In the constructor, we first call inherited and afterwards add code to initialize additional fields of the object. In the destructor we first free any fields of the object and only then call inherited for the ancestor class to free its resources.
Now, TThread is peculiar because its constructor and destructor are usually executed in the program’s main thread, while its Execute method is executed in a different thread. But, when is that thread started?
It’s started when you call the inherited constructor. So any initialization that thread needs must be done before calling inherited!
Edit: Several people have pointed out that my claim is somewhat “outdated”, where “outdated” means that since Delphi 6 the thread is started in the AfterConstruction method rather than in Create. In Delphi 5 it was the last command in TThread.Create (here is a probably not authorized copy of that code, search for “Delphi5Thread” on the page).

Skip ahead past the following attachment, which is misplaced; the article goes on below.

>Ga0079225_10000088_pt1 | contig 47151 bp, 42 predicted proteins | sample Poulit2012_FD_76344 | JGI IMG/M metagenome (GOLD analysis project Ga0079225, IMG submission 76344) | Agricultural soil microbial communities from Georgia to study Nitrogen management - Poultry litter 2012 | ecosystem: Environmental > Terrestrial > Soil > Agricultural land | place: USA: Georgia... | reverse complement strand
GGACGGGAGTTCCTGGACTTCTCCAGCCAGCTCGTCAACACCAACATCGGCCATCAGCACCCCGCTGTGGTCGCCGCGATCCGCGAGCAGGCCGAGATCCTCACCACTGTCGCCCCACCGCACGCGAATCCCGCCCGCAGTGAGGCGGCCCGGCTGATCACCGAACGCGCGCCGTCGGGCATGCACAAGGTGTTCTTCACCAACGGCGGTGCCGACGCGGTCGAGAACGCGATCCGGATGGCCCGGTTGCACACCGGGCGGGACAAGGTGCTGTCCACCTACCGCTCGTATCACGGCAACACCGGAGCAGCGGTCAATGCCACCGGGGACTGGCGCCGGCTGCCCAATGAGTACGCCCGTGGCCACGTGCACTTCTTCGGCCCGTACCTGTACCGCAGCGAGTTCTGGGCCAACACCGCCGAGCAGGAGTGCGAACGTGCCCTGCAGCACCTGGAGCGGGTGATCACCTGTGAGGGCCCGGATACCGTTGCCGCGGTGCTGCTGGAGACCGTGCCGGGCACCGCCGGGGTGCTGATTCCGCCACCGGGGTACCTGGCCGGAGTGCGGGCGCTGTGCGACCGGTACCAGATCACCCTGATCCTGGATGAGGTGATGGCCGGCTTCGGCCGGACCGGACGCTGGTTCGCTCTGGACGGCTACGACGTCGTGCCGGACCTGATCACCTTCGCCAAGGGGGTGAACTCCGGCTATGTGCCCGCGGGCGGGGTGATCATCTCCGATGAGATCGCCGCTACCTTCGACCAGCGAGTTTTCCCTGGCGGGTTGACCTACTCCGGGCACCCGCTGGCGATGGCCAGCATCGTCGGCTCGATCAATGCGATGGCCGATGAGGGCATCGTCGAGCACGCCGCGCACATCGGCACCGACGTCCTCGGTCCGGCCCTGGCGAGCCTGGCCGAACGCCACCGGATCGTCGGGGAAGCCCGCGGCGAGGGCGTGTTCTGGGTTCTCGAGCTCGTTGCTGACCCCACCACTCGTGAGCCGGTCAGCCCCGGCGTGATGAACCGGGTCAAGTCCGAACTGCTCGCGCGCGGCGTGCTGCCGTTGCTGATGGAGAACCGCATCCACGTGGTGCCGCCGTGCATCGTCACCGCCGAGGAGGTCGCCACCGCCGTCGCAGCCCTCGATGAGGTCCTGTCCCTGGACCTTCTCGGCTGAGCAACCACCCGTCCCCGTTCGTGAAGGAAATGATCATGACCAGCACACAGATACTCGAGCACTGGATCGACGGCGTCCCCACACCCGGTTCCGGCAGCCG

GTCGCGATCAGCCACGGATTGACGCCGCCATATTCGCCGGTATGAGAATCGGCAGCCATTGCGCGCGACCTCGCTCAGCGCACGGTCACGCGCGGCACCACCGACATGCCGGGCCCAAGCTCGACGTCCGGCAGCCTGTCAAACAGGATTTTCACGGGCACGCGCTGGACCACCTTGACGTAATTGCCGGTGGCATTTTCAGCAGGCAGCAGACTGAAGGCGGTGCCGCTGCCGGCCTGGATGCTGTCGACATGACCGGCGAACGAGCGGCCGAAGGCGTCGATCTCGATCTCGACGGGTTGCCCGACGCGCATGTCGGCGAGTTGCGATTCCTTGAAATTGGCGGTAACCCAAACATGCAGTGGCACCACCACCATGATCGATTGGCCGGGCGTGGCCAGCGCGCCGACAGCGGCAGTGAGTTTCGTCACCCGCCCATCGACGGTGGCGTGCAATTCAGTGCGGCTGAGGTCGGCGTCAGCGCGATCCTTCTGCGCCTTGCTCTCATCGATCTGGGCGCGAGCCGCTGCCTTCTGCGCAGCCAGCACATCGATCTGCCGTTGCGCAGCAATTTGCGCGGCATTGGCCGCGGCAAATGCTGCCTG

What I wrote about the destructor is still true though.
constructor TMyThread.Create; begin FSomeList := TStringList.Create; inherited; end;
Otherwise the field FSomeList might not have been initialized when the thread tries to access it.
Similar, if the thread is still running, you must be sure that all the resources it requires are available until it has stopped. So, the first thing would be to tell the thread to terminate, wait for it to actually do that and only then destroy it.
MyThread := TMyThread.Create; // do something else while the thread does its thing // ... // now tell it to terminate (this is standard way of doing that // but it might not be the best) MyThread.Terminate; // and destroy it FreeAndNil(MyThread);